A shimmering glass of rosé stuck out like a gem among a display of tomatoes in the produce section. A bearded, glasses-and-woodsy-button-down-wearing character walked by, pushing his cart with one hand, carrying a tulip glass of porter in the other. Several aisles away, a man peered at the nutrition label on a package of rolled oats while sipping from a stout bottle of Lagunitas IPA.
Drinking while grocery shopping (‘drocery’ shopping is a tempting quip) is the norm at the Whole Foods Market in Lincoln Park Chicago, where you can purchase alcohol from one of three bars conveniently dispersed throughout the store.
“I get one drink and meander through, and then by the time I check out I’m done,” the woman drinking rosé told me. After wandering the first level, I decided I might also need a drink to tackle the sheer amount of decision-making required when shopping at this monstrosity of a grocery store.
Within the 75,000 square-foot, three-story market there are hundreds of thousands of products to choose from. Boxes of tea occupy an entire aisle, in addition to the loose leaf in the bulk section. There are well over fifty varieties of chocolate bars, including Sulpice’s Cake Batter White Chocolate and Lily’s Stevia Sweetened, to choose from. The deli makes over thirteen styles of sausage – from ‘chicken chorizo’ (an intriguing oxymoron) to ‘Mediterranean lamb.’
Opposite the main entrance, in the back of the store, a mini food court offers ‘world cuisine’ Whole Foods style; a shopper can choose between Wicker Park Subs, Taylor Street Italian, Chinatown Asian Fusion, or Pilsen Taqueria for a mid-shop meal. (Incorporating Chicago neighborhoods into the stations’ names is perhaps symbolic of the diverse cuisine found right there in the city.)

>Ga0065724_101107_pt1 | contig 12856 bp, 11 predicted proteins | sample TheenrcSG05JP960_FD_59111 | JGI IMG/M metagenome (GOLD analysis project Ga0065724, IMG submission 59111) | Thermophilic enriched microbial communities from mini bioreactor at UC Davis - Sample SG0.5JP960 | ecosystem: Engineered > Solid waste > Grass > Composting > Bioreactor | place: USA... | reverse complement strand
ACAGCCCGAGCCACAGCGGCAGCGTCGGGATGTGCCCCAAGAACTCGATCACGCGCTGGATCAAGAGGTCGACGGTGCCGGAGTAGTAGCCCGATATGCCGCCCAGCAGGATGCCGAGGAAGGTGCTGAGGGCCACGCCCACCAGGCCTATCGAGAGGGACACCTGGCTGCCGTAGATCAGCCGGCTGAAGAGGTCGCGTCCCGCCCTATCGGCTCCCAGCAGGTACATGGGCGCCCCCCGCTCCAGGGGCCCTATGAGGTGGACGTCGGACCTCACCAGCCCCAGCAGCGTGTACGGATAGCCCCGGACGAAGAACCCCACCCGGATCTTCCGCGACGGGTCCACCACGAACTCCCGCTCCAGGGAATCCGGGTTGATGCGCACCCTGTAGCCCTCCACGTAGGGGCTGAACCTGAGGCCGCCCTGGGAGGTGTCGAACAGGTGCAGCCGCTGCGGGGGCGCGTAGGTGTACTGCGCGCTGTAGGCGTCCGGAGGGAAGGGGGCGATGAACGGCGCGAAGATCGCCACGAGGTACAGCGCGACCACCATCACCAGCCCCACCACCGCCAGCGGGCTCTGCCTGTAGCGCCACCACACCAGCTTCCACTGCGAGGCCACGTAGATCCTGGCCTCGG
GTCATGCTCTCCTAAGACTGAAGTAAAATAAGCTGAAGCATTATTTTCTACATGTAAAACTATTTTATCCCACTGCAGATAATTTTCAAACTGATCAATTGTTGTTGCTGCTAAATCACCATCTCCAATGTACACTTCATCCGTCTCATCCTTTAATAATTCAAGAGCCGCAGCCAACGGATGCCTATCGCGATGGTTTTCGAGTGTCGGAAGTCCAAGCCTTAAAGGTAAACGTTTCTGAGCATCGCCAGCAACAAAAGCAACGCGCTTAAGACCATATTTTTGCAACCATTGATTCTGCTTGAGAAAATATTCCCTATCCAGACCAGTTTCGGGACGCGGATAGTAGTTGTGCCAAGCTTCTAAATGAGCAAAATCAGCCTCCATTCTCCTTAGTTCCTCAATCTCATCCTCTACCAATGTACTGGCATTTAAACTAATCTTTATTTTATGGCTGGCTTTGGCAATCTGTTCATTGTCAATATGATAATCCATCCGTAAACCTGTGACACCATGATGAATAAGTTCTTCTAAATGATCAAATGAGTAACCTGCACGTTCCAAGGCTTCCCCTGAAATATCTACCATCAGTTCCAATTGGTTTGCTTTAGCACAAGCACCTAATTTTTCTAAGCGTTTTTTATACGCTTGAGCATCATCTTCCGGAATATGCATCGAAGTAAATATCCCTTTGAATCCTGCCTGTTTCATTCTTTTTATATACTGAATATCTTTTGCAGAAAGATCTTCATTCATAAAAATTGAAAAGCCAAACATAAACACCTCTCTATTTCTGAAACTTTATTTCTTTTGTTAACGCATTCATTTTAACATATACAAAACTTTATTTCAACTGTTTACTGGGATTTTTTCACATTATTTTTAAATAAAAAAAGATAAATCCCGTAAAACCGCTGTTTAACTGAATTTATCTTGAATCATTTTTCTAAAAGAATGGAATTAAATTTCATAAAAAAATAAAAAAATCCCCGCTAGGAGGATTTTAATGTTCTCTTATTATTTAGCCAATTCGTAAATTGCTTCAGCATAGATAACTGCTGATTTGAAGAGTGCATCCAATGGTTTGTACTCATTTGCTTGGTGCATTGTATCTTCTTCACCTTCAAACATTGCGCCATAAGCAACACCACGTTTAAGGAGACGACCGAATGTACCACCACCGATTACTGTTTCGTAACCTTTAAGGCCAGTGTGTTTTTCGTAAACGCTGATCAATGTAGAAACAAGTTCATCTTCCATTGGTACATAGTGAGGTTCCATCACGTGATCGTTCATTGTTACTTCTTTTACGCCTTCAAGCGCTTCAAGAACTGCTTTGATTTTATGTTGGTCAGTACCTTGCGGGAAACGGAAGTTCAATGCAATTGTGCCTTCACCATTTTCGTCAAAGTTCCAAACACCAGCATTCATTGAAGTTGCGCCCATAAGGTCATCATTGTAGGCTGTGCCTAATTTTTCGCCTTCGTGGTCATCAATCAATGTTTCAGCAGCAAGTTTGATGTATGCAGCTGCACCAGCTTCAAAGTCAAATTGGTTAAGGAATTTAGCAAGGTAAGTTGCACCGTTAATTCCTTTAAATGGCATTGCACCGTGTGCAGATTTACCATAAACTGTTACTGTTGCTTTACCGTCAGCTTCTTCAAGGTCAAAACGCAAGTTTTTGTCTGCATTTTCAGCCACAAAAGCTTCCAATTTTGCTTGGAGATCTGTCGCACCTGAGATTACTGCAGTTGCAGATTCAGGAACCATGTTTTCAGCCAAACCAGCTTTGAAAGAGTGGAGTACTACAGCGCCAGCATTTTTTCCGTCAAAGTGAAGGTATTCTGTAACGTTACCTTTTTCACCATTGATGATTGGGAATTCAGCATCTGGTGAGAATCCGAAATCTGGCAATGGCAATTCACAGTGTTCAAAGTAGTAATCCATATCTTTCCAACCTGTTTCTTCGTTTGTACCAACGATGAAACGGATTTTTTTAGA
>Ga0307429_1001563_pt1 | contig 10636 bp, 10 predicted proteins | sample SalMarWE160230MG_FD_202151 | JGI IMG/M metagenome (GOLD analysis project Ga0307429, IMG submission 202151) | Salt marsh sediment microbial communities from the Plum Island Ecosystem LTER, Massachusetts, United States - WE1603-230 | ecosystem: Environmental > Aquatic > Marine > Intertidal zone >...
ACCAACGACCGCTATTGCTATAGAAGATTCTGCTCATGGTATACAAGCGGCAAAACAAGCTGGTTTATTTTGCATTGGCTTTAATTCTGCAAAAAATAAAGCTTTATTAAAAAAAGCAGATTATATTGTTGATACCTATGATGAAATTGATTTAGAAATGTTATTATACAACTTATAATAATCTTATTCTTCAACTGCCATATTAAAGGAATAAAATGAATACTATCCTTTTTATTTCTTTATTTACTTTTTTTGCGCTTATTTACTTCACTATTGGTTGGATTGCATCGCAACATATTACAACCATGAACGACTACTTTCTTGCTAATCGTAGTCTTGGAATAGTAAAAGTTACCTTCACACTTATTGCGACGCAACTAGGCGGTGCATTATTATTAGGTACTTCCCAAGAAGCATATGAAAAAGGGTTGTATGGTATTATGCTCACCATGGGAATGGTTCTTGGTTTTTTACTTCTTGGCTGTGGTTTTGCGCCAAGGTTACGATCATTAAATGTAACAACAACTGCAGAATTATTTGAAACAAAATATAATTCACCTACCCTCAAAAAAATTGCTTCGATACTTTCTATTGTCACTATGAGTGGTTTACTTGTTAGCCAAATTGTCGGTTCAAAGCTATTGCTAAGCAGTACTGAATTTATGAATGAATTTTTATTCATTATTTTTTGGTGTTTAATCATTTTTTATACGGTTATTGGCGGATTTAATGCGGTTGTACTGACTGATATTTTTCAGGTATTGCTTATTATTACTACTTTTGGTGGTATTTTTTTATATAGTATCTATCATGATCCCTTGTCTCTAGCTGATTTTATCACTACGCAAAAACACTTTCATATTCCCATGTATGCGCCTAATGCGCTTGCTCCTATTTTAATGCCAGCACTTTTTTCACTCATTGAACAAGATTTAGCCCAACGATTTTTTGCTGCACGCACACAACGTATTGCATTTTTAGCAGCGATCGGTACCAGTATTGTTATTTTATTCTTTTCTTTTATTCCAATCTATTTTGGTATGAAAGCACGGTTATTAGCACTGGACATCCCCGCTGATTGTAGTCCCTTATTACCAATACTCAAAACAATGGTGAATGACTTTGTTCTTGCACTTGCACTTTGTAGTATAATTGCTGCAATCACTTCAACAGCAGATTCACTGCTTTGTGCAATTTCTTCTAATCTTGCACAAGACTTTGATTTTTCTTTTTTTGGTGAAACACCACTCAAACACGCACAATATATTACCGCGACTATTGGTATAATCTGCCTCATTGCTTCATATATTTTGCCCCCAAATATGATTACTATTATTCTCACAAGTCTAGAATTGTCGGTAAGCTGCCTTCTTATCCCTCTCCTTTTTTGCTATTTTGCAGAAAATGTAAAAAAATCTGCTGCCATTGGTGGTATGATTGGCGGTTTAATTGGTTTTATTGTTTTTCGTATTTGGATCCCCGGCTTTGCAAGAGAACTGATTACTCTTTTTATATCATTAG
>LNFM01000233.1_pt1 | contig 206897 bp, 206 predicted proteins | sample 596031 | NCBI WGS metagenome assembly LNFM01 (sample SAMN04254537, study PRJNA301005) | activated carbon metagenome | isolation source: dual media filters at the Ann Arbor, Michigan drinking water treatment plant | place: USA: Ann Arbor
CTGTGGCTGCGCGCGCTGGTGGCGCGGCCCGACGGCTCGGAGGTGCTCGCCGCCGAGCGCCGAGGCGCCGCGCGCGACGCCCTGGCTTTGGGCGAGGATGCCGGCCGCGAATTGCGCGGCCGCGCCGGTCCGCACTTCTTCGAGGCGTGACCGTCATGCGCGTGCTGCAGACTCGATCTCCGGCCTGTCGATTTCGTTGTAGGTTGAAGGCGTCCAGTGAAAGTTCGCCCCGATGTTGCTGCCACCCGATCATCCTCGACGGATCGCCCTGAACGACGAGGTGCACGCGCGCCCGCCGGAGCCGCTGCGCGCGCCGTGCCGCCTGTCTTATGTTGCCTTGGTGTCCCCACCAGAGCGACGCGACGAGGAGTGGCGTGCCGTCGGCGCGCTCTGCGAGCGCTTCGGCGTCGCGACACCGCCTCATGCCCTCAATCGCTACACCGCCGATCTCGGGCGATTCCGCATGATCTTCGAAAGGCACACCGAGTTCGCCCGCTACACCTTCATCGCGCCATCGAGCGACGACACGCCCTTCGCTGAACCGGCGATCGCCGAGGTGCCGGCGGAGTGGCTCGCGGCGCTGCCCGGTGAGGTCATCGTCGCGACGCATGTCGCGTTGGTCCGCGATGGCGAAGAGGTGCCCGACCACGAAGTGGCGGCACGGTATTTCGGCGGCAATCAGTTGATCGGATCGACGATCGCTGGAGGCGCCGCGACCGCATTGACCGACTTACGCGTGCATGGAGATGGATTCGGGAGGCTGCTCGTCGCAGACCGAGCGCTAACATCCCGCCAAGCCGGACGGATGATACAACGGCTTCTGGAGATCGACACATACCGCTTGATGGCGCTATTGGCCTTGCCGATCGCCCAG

The sports/coffee combo bar features twenty beers on tap and the ‘Da Vine’ wine and cheese bar offers seemingly infinite pairings. I sampled six different kinds of tofu and three dipping sauces at one of the many free sampling tables throughout the store.
I wondered why this tendency of providing the widest assortment of products possible didn’t carry over to the produce section. Why only carry five varieties of squash when there are hundreds available? Why only five different melons? Why only one type of grapefruit?
It seems we’ve squandered much of the natural diversity of plants in the name of efficiency (it’s easier to mechanize a farm when working with one variety of, say, potato), while exponentially increasing the variety of packaged goods we can buy.
The contrast might never have occurred to me had it not been for the irony presented under the fluorescent lights of a corporation built on touting Whole Foods.